The Vienna Convention was approved by the Senate on October 22, 1969, formally ratified by President Nixon on November 12, 1969, and entered into force for the United States on December 24, 1969. See William J. Aceves, The Vienna Convention on Consular Relations: A Study of Rights, Wrongs, and Remedies, 31 VAND.J. TRANSNAT'L L. 257, 268-269 (1998). Having been so ratified, it became "law of the Land" under the Supremacy Clause of the Constitution. U.S. Const. art. VI, cl. 2.

As an initial matter, the Court notes, and the parties agree, that the treaty is "self-executing" in the sense that there is no need for enabling legislation for the Convention to have the force of law.*fn2 Moreover, it is undisputed that INS officials did not notify Defendant that be had a right to speak with his consulate. Thus, the ultimate question becomes whether that failure can be a basis for invoking the exclusionary rule.

The Government makes two arguments in opposition to the suppression motion: first, that Defendant lacks "standing" to seek redress for a violation of the Vienna Convention because the Article does not create private enforceable rights. Second, even if he did have standing, the Defendant failed to show prejudice from the INS's failure to advise him of his treaty rights.


The Government argues that the Vienna Convention only creates rights enforceable by the "State," and hence, Defendant lacks standing. See e.g., In re Money Cases, 112 U.S. 580, 598, 5 S.Ct. 247, 28 L.Ed. 798 (1884); Charlton v. Kelly, 229 U.S. 447, 33 S.Ct. 945, 57 L.Ed. 1274 (1913). However, it acknowledges that a private action can arise under a treaty when the treaty expressly or by implication provides for a private right of action. See Argentine Republic v. Amerada Hess Shipping Corp., 488 U.S. 428, 442, 109 S.Ct. 683, 102 L.Ed.2d 818 (1989); Columbia Marine Services, Inc. v. Reffet Ltd., 861 F.2d 18, 21 (2d Cir. 1988). This Court has already addressed the issue of whether a foreign national has a right to consular notification, See United States v. Chaparro — Alcantara, 37 F. Supp.2d 1122, 1125 (C.D.Ill. 1999) (Scott, J.). Shortly after that decision, the Ninth Circuit also held that foreign nationals have notification rights under Article 36(b)(1). See United States v. Lombera-Camorlinga, 170 F.3d 1241, 1243 (9th Cir. 1999); see also, Breard v. Greene, 523 U.S. 371, 118 S.Ct. 1352, 1355, 140 L.Ed.2d 529 (1998) (per curiam) (stating that the Convention ""arguably confers on an individual the right to consular assistance following arrest.") The Court agrees with these cases and holds that Defendant had a private right to consular notification under the Vienna Convention. Accordingly, the Court holds that Defendant has standing to seek a remedy based on the violation of his consulate notification rights.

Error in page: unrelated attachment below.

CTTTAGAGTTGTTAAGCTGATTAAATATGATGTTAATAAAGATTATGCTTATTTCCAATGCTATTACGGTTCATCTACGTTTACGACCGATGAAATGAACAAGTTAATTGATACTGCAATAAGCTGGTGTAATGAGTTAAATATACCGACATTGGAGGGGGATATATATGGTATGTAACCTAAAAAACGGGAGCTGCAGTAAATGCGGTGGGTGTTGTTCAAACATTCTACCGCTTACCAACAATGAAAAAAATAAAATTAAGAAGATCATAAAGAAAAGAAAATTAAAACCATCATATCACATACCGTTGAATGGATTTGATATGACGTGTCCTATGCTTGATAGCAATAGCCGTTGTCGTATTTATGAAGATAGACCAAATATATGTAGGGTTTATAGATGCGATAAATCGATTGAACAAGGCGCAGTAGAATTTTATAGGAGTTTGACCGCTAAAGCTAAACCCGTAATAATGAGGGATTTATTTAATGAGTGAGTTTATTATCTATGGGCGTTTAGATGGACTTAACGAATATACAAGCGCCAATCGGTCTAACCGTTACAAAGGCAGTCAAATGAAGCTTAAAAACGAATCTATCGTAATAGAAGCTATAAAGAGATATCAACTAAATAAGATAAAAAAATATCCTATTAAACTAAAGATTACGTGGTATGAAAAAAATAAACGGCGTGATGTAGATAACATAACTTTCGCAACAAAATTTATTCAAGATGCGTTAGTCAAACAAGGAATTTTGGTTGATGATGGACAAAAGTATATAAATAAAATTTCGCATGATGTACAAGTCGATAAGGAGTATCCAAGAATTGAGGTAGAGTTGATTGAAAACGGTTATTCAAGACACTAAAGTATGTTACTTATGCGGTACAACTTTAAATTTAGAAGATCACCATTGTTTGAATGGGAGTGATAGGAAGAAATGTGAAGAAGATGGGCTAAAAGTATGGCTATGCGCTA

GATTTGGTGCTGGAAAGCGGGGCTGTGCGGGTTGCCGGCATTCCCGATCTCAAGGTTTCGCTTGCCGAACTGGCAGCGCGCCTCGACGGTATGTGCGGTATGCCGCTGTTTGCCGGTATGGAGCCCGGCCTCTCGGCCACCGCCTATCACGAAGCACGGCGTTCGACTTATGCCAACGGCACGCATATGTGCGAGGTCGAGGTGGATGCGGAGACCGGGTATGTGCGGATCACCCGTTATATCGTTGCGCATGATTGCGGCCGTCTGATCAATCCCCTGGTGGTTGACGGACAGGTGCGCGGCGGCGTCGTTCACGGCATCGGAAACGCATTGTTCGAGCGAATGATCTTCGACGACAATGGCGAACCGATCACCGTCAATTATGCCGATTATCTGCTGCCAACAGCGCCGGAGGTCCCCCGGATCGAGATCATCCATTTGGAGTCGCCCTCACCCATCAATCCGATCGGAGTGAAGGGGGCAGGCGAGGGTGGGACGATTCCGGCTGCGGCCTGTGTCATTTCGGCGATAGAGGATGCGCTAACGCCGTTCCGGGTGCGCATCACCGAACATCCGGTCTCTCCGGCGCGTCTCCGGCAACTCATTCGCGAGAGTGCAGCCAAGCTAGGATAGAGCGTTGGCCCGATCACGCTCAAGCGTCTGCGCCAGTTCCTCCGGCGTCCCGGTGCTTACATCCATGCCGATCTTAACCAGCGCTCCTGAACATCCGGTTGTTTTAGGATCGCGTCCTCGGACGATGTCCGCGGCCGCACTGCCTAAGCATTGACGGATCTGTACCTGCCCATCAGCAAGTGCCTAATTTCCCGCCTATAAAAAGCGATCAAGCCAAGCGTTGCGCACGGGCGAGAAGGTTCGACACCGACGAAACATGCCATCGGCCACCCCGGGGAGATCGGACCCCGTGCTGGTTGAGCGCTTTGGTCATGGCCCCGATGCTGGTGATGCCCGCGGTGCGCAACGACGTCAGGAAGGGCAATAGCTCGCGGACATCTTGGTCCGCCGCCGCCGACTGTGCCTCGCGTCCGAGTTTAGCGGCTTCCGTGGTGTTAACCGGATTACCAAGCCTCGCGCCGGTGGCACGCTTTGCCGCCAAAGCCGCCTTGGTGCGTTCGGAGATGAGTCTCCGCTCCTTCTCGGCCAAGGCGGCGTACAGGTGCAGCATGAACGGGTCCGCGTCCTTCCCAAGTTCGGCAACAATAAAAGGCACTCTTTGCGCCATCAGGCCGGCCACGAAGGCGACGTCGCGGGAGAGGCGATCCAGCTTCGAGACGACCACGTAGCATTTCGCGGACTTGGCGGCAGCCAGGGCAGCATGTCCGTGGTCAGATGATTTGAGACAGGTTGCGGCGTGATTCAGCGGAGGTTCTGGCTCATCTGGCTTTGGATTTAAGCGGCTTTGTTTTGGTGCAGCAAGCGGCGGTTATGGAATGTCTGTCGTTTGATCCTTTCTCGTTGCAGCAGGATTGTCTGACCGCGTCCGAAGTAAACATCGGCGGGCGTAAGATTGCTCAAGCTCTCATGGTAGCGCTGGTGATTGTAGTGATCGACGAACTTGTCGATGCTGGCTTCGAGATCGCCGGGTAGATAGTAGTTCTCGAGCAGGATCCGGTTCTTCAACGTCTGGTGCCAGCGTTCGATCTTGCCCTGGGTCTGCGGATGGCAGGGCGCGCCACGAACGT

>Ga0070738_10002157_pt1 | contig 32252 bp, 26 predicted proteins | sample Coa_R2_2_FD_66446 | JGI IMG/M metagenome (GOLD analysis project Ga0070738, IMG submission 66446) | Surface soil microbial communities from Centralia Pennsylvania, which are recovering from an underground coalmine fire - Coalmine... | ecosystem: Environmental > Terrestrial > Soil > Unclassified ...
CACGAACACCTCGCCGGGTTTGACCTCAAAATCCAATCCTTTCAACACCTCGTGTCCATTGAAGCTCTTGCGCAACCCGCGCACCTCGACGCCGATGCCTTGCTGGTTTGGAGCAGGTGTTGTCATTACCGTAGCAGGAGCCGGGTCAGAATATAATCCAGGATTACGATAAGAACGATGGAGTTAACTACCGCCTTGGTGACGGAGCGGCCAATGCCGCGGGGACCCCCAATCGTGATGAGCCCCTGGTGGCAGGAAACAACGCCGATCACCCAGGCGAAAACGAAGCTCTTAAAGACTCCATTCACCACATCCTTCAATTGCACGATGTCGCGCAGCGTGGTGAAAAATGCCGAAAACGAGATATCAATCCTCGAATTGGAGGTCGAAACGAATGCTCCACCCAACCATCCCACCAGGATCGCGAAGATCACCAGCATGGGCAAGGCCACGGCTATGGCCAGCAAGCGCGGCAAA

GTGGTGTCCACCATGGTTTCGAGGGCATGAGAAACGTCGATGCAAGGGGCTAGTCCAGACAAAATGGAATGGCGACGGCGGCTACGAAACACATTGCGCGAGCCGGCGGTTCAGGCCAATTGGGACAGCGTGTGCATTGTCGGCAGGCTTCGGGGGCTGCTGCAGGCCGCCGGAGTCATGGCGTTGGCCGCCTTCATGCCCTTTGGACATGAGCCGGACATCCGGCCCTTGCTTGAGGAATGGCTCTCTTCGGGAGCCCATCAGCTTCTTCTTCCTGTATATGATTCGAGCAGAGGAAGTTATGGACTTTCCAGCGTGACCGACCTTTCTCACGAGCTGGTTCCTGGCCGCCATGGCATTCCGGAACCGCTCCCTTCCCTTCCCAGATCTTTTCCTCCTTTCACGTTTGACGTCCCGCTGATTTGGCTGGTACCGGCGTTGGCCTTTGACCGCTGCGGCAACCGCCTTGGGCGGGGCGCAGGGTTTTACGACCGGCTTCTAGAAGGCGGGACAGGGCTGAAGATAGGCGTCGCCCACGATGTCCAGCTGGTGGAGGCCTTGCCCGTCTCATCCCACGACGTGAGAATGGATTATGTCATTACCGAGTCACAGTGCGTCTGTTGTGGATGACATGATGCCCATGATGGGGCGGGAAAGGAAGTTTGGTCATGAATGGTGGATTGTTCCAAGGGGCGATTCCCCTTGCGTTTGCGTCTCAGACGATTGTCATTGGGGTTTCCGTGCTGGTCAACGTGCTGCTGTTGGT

It is well established that the exclusionary rule is applied generally to deter the police from violating a person's constitutional rights. See, e.g., Elkins v. United States, 364 U.S. 206, 80 S.Ct. 1437, 4 L.Ed.2d 1669 (1960) ("[the exclusionary rule's] purpose is to deter — to compel respect for constitutional guaranty in the only effectively available way — by removing the incentive to disregard it"); Mapp v. Ohio, 367 U.S. 643, 81 S.Ct. 1684, 6 L.Ed.2d 1081 (1961); United States v. Harrington, 681 F.2d 612, 615 (9th Cir. 1982) ("There must be an exceptional reason, typically the protection of a constitutional right, to invoke the exclusionary rule"); United States v. $69,530.00 in United States Currency, 22 F. Supp.2d 593, 595 (W.D.Tex. 1998) (citing Arizona v. Evans, 514 U.S. 1, 115 S.Ct. 1185, 131 L.Ed.2d 34 (1995)). In addition, unless a statute provides otherwise, the exclusionary rule is generally not available as a remedy for a violation of a statute. See United States v. Thompson, 936 F.2d 1249, 1251-52 (11th Cir. 1991) (court may not suppress testimony for statutory violation unless Congress explicitly or implicitly provided exclusion as a remedy for a violation); United States v. Hensel, 699 F.2d 18, 29 (1st Cir. 1983) (exclusionary rule fashioned to vindicate "specific, constitutionally protected rights"); see also United States v. Kington, 801 F.2d 733, 737 (5th Cir. 1986).